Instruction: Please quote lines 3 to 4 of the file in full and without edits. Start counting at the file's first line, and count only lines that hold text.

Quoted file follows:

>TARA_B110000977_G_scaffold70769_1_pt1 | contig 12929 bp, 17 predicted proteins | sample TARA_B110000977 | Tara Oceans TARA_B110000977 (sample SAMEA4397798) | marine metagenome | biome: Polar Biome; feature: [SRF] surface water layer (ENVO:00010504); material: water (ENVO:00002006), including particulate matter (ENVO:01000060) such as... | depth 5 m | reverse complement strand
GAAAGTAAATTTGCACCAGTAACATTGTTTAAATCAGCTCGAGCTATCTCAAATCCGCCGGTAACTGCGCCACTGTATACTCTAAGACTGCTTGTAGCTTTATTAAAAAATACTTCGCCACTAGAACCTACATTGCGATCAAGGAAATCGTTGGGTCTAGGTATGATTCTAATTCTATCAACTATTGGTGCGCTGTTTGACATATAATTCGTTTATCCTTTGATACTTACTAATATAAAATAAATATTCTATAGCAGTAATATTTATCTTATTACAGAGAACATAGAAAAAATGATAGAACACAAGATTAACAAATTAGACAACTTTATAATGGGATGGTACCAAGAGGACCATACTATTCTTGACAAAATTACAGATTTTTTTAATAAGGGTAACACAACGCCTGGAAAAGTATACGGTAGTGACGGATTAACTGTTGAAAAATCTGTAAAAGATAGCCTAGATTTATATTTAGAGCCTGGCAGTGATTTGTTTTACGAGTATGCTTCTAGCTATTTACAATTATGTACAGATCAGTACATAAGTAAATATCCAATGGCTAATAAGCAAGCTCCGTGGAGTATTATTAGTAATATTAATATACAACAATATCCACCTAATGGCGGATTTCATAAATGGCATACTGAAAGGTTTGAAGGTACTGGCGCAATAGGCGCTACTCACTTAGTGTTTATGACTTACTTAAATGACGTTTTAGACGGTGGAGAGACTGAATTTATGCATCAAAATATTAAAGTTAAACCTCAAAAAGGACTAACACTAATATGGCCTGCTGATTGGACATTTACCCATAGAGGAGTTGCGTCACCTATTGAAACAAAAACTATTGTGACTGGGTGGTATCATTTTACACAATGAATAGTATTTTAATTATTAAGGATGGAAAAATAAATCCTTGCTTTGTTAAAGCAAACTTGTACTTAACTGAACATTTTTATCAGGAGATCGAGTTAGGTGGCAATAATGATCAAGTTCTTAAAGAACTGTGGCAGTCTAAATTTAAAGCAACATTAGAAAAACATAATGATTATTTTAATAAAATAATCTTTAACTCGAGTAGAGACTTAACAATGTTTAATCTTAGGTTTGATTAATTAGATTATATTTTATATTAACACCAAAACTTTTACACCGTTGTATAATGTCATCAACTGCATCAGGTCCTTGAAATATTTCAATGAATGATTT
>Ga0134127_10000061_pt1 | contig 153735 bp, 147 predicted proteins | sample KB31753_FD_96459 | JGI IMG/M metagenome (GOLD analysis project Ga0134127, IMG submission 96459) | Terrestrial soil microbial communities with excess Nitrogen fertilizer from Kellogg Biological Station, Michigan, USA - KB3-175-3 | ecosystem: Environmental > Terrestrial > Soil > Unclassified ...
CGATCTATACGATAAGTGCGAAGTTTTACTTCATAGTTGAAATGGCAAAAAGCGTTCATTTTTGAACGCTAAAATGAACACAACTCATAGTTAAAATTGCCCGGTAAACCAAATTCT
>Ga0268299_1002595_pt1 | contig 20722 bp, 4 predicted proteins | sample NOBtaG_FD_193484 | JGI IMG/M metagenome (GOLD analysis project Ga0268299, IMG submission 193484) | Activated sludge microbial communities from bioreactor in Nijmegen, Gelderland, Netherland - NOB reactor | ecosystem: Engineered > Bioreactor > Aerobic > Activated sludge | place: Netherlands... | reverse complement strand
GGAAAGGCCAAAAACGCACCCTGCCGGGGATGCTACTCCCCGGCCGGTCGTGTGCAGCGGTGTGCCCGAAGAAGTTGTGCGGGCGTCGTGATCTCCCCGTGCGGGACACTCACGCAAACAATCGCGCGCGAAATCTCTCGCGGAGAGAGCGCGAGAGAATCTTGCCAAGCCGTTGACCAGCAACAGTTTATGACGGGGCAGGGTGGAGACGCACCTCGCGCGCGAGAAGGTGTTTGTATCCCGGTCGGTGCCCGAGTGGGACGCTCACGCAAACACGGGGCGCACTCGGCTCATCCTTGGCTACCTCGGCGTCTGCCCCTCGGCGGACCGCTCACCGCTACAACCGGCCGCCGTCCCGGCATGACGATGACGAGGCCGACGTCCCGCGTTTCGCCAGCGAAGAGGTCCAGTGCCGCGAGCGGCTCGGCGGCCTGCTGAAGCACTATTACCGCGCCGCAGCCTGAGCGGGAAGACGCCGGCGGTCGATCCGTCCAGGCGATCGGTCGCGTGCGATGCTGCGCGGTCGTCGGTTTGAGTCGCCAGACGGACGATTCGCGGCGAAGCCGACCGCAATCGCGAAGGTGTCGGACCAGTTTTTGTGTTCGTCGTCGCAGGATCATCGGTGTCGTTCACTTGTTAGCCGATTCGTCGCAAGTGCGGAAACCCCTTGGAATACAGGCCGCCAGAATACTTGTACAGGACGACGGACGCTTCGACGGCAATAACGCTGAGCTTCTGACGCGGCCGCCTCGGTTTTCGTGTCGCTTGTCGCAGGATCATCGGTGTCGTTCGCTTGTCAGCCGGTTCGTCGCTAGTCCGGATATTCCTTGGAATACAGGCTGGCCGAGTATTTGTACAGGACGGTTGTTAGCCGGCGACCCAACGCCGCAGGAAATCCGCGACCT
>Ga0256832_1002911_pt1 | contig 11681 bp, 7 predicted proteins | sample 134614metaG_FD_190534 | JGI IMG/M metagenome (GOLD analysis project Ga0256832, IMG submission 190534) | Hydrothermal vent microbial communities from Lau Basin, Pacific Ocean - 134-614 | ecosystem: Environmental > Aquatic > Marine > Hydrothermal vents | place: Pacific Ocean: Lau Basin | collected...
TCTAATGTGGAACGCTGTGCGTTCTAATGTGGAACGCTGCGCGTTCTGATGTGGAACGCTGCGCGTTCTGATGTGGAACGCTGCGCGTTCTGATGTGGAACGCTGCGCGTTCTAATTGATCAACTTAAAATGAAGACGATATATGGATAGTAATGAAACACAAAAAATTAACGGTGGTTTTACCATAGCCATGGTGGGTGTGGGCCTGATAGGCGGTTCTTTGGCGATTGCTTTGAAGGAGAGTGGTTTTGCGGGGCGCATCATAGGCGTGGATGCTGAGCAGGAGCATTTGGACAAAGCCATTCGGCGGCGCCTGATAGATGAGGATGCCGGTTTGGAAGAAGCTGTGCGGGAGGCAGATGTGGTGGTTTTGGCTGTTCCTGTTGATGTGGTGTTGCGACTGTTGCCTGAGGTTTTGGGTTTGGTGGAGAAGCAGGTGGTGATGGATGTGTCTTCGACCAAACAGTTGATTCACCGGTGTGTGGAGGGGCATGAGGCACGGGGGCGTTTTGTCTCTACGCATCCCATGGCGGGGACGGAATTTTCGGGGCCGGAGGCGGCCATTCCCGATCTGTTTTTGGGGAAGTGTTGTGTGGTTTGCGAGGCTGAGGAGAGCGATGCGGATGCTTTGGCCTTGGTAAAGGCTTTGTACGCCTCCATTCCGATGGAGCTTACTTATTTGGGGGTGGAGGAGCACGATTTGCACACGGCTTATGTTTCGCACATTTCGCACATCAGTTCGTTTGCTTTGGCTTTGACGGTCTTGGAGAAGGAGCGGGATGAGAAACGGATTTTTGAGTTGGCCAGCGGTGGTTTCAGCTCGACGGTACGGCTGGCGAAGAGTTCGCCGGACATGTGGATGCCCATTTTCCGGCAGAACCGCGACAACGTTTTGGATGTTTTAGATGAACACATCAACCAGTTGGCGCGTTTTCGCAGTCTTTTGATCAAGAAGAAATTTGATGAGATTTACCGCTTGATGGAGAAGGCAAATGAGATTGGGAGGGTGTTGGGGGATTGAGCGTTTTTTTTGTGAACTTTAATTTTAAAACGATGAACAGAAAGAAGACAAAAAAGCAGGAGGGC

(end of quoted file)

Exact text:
>Ga0134127_10000061_pt1 | contig 153735 bp, 147 predicted proteins | sample KB31753_FD_96459 | JGI IMG/M metagenome (GOLD analysis project Ga0134127, IMG submission 96459) | Terrestrial soil microbial communities with excess Nitrogen fertilizer from Kellogg Biological Station, Michigan, USA - KB3-175-3 | ecosystem: Environmental > Terrestrial > Soil > Unclassified ...
CGATCTATACGATAAGTGCGAAGTTTTACTTCATAGTTGAAATGGCAAAAAGCGTTCATTTTTGAACGCTAAAATGAACACAACTCATAGTTAAAATTGCCCGGTAAACCAAATTCT